A year ago I declared that Alice Munro is awesome, that it is shameful I haven't read more of her and that I would definitely read more of her soon. But then I began the process of tearing down my life in Toronto and rebuilding it in San Francisco. It's not a great excuse, but it took me until now to read another of Munro's collections.

I enjoyed "Hateship, Friendship, Courtship, Loveship, Marriage" every bit as much as "The Love of a Good Woman." Each story was a delight to read (even those of darker tone) and it is becoming clear to me that Munro has a knack for the unexpected and the subtle. In this collection I particularly enjoyed "Floating Bridge" and "Nettles" for reasons so personal I don't know how I'd begin to describe them even if I was so inclined.

I have three more collections of Alice Munro on deck, but I intend to interleave other books into my reading and not binge on the works of this amazing woman. I feel there is value in having other works in my mind for comparison. Reading this collection after Dostoyevsky's "The Idiot" made stark the notion of context I discussed in my post for that book. While I have almost no context for 19th century Russian literature I have a ton for Alice Munro's work. Many of her stories are set in Southwestern Ontario where I have spent most of my life. The descriptions of people and places are so familiar to me that I am instantly drawn in to the stories. It's fantastic.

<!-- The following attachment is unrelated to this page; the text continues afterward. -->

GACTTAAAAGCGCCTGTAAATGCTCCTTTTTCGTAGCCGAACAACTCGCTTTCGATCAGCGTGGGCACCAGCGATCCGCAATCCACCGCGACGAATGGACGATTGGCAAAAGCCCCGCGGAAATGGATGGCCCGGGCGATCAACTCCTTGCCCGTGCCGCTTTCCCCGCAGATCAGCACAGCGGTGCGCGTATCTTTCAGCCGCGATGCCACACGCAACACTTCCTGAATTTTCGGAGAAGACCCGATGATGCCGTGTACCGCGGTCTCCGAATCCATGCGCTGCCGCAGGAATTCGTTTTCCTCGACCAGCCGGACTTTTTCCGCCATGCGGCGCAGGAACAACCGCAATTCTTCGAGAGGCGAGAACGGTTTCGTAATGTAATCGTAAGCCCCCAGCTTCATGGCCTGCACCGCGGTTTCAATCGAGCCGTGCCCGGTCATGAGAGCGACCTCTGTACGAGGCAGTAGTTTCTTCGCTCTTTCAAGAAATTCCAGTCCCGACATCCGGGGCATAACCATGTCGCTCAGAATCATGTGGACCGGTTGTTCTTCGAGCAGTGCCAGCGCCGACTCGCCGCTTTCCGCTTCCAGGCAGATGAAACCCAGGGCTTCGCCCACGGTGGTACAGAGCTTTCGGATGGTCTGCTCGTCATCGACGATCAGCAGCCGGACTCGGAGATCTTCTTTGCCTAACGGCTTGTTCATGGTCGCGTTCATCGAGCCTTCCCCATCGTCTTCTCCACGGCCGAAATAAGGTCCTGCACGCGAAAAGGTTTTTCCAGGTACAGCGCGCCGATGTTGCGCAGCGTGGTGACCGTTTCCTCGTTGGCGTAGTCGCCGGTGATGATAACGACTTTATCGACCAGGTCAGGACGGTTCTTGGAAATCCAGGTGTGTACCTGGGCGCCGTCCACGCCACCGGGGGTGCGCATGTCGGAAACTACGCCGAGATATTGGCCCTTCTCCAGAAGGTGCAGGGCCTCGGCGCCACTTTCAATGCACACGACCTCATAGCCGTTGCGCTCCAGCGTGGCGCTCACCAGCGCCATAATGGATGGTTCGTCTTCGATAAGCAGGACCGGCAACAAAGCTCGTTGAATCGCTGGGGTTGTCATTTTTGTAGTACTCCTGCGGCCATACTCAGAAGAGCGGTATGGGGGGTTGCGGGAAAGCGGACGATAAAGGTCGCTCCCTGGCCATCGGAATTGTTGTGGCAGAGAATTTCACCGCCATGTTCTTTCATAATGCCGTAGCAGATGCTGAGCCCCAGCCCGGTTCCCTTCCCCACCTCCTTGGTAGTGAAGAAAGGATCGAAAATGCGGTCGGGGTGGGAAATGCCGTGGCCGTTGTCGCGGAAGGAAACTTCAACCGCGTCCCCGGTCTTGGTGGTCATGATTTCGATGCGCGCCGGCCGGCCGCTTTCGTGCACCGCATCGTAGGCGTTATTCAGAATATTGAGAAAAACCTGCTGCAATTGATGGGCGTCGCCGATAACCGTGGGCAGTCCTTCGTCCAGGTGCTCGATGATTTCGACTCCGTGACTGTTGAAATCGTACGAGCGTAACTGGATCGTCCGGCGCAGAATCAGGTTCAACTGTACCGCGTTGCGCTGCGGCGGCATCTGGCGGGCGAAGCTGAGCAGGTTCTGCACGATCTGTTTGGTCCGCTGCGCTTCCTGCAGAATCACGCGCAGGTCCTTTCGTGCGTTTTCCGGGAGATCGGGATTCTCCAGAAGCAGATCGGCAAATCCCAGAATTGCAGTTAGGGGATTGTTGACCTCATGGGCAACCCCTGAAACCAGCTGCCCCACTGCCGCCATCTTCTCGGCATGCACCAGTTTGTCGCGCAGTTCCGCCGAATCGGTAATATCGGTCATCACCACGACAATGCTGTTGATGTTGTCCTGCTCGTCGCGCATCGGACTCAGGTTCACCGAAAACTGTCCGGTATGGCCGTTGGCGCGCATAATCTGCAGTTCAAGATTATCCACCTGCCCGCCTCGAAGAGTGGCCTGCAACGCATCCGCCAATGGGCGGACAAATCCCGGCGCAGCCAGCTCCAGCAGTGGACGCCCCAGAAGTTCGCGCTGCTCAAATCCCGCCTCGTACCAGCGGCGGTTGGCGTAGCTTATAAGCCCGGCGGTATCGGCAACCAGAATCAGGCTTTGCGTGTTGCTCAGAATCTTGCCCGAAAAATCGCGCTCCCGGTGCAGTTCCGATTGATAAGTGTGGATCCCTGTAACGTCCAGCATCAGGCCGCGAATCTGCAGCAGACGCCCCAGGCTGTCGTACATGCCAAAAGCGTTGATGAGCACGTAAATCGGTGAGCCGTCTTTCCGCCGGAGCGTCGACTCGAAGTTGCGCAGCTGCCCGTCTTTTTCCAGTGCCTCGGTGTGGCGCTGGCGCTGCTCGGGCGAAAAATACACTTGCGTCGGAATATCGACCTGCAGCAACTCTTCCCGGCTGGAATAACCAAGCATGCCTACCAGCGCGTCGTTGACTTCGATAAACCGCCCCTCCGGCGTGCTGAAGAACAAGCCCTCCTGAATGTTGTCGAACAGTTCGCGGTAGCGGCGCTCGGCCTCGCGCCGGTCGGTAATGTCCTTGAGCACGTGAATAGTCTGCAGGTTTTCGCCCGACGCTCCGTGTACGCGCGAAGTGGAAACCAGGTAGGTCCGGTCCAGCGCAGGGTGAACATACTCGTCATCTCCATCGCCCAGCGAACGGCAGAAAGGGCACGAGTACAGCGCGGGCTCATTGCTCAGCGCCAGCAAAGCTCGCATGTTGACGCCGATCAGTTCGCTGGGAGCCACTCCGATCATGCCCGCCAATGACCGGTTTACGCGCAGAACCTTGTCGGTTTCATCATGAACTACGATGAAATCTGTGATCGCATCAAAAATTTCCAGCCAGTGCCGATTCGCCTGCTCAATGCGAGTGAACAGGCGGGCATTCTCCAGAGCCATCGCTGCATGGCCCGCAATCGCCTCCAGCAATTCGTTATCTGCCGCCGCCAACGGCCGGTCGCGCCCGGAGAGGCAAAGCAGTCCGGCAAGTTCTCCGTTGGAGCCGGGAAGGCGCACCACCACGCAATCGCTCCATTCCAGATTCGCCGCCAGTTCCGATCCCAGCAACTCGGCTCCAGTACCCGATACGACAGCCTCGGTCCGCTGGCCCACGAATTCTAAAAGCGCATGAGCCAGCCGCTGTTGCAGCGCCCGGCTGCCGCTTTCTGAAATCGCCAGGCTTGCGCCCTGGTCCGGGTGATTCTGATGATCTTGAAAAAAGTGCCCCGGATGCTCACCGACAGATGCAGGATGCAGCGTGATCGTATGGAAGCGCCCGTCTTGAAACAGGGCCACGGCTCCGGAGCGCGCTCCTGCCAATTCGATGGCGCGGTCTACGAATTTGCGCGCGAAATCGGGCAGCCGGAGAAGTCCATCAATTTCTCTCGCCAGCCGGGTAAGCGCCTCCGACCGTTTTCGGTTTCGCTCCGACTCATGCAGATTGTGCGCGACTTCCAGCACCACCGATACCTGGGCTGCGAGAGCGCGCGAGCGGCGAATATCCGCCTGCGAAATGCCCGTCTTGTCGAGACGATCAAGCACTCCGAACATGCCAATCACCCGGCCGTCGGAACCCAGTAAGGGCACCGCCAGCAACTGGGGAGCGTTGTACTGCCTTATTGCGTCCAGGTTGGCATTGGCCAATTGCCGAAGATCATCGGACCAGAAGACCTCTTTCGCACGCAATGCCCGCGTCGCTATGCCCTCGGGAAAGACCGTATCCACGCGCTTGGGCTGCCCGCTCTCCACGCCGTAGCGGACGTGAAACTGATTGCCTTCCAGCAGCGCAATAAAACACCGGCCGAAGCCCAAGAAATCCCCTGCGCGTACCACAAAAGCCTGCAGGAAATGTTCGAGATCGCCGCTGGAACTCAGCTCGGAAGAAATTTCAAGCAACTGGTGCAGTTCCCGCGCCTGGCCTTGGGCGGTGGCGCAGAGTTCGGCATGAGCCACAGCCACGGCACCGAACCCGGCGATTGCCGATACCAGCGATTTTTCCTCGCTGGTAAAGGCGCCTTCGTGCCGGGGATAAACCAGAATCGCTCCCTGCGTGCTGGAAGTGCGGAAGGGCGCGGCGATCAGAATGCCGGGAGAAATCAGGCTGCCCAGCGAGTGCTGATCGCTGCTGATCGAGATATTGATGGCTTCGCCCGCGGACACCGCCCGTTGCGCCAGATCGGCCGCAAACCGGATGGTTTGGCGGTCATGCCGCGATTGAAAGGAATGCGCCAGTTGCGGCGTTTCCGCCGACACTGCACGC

Credit!

Something unexpected happened: I got a movie credit! Movie credits happen when working at ILM, but not very often for people in R&D like myself. ILM does not own most of the property it works on and so we do not have a lot of control over how many credits are available for our staff. However we just released Strange Magic which is a Lucasfilm property. They were generous with credits and the whole R&D department seems to have been included!

I now have my own IMDb page which is super super cool. My new job continues to be awesome.

I haven't seen Strange Magic yet, but the reviews are not very positive. Apparently the look is quite good though.

Books - The Idiot, by Fyodor Dostoyevsky